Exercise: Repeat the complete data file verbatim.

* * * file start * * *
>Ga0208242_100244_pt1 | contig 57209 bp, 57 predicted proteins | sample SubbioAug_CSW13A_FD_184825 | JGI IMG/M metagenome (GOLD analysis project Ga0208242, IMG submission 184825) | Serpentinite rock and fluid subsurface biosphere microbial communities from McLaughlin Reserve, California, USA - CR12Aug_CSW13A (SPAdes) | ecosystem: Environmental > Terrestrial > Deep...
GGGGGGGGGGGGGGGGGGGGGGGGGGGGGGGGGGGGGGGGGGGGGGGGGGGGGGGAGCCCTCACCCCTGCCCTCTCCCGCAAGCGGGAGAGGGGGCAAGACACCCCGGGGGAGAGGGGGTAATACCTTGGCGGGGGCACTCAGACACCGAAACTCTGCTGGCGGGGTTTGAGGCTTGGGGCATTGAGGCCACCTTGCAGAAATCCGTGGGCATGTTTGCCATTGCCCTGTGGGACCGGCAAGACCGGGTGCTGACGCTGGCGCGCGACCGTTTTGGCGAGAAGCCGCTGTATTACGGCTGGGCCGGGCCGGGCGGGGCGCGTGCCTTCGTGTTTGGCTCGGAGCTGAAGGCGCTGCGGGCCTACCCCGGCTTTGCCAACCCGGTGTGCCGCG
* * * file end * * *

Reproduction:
>Ga0208242_100244_pt1 | contig 57209 bp, 57 predicted proteins | sample SubbioAug_CSW13A_FD_184825 | JGI IMG/M metagenome (GOLD analysis project Ga0208242, IMG submission 184825) | Serpentinite rock and fluid subsurface biosphere microbial communities from McLaughlin Reserve, California, USA - CR12Aug_CSW13A (SPAdes) | ecosystem: Environmental > Terrestrial > Deep...
GGGGGGGGGGGGGGGGGGGGGGGGGGGGGGGGGGGGGGGGGGGGGGGGGGGGGGGAGCCCTCACCCCTGCCCTCTCCCGCAAGCGGGAGAGGGGGCAAGACACCCCGGGGGAGAGGGGGTAATACCTTGGCGGGGGCACTCAGACACCGAAACTCTGCTGGCGGGGTTTGAGGCTTGGGGCATTGAGGCCACCTTGCAGAAATCCGTGGGCATGTTTGCCATTGCCCTGTGGGACCGGCAAGACCGGGTGCTGACGCTGGCGCGCGACCGTTTTGGCGAGAAGCCGCTGTATTACGGCTGGGCCGGGCCGGGCGGGGCGCGTGCCTTCGTGTTTGGCTCGGAGCTGAAGGCGCTGCGGGCCTACCCCGGCTTTGCCAACCCGGTGTGCCGCG